Just remember the weird rules Virginia has for our own well-known candidates to get on their flippin’ ballot, and you’ll see just the tip of the legal-impediment iceberg that has been thrown up in the parties we do have, and that will give an idea how hard it would be to make the nation NURTURE alternative parties rather than MAINTAIN THE POWER of only 2 parties.
You’re talking a state-by-state fight there. About the only card to play would be the “fairness” card since the Republicans and Democrats in power have zero incentive to relax the rules.
A legal fight might win under equal access????
The problem is that our system is winner take all with no possibility of coalition government. Such a setup will almost always produce a 2 party system. Doesn't matter if it was by design or not, the result of this type of electoral setup will almost always be 2 competing party's trying to get 50%+1 of the ballots cast.
The Constitution describes ... our Federal structure of Government, and its powers, yes, but not all aspects of how politics works.
2 parties is a logical consequence of first-past-the-post elections and a country divided between govt givers and govt takers. It’s that simple.
3rd parties are extremely ineffective at influencing political outcomes. They dont work, period.
“Because of the insistence by some that the US is a 2-party system. “
We are simply stating a historical fact, that’s all.
Yeah, we’ve had 3rd parties as well for our history, and yeah, they almost never win any elections, least of all the President.
I’m just talking reality. Romney has a 100% probability of being the nominee.
As reagan put it, facts are stubborn things.
Romney got like 65% of the vote in the 3 states that voted last night. His nomination is not in question. Paul got like 10-15% and barely even edged out candidates that have already quit the race. In WVA, Paul actually lost to Santorum.
“All this “vote Paul to stop Mitt “ has been fantasy from the beginning. It is completely obvious that most conservatives/Republicans that want to cast a protest vote against Romney would prefer voting for candidates that already quit the race than cast a ballot for Ron Paul.”
Yup. I’m one of them. Would have been Newt for me, and might still be (in Texas) just to show conservative colors.
But if the only choice was Ron Paul or Romney, I’d vote Romney just to shut the fantasy down. Ron Paul is actively disapproved of by a majority of GOP voters for his looney stances on marriage, drugs, and foreign policy, and he wont ever get even close to being the nominee.
I don’t know—do you have “standing”? :0)
Ballot access makes 3rd parties more difficult than does a winner take all system.
The 2 parties in power must submit zero for their candidates to appear on a ballot.
A 3rd party must submit, in a national campaign, a total of something like 1.3 million signatures, depending on the states and their terribly non-uniform requirements. This is not counting the legal hurdles that must be overcome just to qualify to submit the petitions. Then there are requirements about signatures, collectors, forms, etc.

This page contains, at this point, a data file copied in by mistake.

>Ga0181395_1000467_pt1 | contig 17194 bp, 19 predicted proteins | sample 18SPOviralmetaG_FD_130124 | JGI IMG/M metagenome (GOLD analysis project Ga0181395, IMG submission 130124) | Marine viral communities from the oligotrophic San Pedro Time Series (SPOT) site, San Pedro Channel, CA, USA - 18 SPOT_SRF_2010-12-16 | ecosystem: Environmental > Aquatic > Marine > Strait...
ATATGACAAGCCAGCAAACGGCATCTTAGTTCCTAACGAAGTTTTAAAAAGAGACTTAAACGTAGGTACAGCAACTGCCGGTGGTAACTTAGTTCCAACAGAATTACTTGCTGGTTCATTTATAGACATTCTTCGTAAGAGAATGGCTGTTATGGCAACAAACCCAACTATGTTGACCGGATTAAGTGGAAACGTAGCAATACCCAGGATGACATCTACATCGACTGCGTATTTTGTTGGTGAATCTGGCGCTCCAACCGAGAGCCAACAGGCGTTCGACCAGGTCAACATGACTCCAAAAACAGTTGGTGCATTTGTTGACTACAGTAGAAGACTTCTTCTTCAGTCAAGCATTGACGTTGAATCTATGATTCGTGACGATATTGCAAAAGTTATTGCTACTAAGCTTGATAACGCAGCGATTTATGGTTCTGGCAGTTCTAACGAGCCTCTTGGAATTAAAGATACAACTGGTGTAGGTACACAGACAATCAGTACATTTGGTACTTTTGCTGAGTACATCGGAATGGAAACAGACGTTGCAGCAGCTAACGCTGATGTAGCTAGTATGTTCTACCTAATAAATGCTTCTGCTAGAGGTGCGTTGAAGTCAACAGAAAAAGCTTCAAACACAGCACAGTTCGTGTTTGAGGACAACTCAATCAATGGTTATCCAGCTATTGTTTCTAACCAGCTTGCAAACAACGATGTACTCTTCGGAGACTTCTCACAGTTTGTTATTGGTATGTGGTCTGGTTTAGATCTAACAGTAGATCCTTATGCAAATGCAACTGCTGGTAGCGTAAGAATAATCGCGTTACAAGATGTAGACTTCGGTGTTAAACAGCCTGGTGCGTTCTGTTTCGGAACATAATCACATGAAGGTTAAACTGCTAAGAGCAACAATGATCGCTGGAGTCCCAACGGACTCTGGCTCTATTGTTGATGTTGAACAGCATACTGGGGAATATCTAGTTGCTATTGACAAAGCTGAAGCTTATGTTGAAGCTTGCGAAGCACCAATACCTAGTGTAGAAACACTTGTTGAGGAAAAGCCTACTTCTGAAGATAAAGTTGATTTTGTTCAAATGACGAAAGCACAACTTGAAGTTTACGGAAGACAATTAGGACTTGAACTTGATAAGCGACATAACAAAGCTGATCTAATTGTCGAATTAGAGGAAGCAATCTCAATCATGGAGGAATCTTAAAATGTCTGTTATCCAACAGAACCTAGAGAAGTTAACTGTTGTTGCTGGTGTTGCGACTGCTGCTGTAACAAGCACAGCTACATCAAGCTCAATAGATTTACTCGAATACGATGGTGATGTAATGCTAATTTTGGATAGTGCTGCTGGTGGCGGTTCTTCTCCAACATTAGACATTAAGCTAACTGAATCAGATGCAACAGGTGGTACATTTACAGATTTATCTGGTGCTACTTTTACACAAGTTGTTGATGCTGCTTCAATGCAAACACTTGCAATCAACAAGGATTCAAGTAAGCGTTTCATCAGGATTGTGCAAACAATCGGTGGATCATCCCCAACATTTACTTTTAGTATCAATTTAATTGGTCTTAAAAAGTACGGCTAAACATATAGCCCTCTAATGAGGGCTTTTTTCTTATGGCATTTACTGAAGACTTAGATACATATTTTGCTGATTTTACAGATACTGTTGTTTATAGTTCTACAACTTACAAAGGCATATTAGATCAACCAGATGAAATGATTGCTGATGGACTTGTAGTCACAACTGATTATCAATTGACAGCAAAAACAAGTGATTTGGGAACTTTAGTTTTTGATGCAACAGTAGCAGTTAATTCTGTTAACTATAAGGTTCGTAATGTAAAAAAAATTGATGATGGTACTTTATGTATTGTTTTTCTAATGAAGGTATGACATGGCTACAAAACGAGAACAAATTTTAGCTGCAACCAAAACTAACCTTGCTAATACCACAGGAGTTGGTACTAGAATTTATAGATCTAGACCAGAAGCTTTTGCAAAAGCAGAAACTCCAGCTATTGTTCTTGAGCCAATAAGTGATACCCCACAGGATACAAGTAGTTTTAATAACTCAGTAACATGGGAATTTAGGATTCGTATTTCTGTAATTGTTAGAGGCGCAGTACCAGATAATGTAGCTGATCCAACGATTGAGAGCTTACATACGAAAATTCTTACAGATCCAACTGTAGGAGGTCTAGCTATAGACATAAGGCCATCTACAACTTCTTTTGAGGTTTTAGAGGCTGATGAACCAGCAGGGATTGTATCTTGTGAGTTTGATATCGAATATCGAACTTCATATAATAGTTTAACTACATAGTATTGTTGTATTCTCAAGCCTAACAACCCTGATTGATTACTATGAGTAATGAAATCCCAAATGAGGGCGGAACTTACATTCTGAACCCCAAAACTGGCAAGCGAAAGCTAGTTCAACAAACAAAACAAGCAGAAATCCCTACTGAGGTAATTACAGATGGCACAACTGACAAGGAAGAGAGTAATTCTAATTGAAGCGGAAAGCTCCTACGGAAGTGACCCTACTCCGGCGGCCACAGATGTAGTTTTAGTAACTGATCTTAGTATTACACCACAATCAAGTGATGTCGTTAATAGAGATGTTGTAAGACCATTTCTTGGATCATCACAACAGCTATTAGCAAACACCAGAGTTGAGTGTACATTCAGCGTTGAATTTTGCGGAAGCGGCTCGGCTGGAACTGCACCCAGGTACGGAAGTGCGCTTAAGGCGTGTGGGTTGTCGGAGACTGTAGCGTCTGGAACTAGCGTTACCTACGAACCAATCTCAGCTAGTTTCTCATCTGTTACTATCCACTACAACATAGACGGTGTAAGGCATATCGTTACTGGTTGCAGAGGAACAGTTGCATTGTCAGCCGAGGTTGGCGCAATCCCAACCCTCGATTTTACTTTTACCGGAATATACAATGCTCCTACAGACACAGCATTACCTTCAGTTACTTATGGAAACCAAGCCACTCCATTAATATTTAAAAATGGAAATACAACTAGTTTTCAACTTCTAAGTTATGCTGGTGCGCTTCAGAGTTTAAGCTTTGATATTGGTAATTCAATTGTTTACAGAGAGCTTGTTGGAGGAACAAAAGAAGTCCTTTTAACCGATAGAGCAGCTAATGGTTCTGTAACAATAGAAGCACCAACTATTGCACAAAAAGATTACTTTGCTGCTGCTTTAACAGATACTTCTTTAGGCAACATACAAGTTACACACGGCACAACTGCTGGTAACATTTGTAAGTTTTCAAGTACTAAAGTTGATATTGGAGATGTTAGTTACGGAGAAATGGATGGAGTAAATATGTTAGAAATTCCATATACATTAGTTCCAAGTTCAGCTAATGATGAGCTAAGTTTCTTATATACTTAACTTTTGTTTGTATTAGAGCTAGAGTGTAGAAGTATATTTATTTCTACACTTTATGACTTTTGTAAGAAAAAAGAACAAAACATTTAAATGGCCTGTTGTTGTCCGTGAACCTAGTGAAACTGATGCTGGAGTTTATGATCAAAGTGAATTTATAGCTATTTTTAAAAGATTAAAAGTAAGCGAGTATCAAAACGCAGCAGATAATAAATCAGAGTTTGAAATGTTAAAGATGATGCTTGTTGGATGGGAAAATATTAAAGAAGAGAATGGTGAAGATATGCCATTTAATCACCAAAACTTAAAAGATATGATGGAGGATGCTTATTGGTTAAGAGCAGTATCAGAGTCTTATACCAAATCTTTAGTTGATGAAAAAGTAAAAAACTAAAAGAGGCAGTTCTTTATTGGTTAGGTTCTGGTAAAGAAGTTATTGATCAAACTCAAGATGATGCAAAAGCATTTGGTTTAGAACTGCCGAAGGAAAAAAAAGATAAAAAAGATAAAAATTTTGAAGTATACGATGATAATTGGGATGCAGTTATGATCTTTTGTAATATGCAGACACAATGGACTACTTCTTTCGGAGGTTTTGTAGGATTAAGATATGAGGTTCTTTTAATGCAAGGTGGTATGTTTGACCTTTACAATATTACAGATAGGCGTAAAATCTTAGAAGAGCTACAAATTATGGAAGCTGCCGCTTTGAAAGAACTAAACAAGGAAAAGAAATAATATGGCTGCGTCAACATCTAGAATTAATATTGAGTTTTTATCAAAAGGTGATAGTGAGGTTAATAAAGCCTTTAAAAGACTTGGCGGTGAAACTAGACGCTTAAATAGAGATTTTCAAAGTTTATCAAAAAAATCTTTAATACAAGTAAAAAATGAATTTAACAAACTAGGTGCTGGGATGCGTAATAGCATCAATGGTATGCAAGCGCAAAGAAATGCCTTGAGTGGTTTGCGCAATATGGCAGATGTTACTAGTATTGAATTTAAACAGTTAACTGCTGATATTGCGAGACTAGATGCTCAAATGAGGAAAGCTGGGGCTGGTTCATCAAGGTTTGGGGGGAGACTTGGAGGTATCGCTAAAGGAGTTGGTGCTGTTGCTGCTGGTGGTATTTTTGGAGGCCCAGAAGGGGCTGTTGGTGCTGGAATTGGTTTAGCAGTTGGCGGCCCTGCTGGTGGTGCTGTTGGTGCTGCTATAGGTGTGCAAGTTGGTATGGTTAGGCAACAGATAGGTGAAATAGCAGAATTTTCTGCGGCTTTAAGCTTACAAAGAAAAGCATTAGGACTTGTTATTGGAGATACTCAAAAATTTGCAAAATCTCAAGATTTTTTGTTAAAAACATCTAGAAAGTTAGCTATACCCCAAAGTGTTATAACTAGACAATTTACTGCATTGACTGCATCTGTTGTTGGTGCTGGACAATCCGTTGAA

IF 3rd parties were so innocuous, there would be no good reason to have these legal hurdles in place preventing others from joining the game.
More fair, probably, is for all slots on the ballot to be write-in slots. Period. That leaves it entirely up to the voter whom to vote for. Those who run solid campaigns will be known, and those who don’t won’t.
A serious 3rd party should have no trouble with ballot access. The Libertarians often don't even get .5% of the vote, yet I believe they are on the ballot in all 50 states most cycles. There are too many fringe nutters and vanity candidates to loosen ballot access too much.
The Tea Party, for example, has millions of supporters and could easily have become a real political party. It isn't because the vast majority of people realize it would be a dumb thing to do as it would simple split the right of center vote. Actually, that is an example of just how easy it is to get on the ballot. Many fake Tea Party's sprung up (funded by the left) designed specifically to split their opposition.
Geeze, American's Elect doesn't even know what they stand for other than "moderation" and don't have any candidates lined up at all, yet they are already on the ballot in like half the states and working to be on the ballot in all 50. Ross Perot's party even hung around for awhile.
3rd party's just don't work in our winner take all system that doesn't allow for coalition building.
What exactly is wrong with a blank ballot and everything done by write-in?
My sense is that if people don't have a clue who is running to remember their names, then they probably shouldn't be voting in that race in the first place.
Ballot access would then cease to be an issue. The only difficulty would be in counting ballots. I have no problem with the counting taking a few days. What with the court challenges on many races, it already does anyway.
Too bad you don’t want him stopped instead of using the typical leftist media/party establishment narrative. Reagan had a name for people like Willard... he called them “Democrats.”
Now you are just being ornery for no good reason and using the pathetic ‘you’re a lib’ to avoid the point: It’s over. Romney will be our nominee. Just because I’m telling you reality doesnt mean I wanted it to happen. Dont be obtuse.
I’m just telling it like it is and calling you out on it. Willard is not MY nominee and never will be. He is a disgusting, pathological liar, unethical and immoral, a reprobate and a Socialist. You may be in love with him and get a thrill up your leg when he appears on tv, but Conservatives of conscience will NEVER support such an abomination. Period.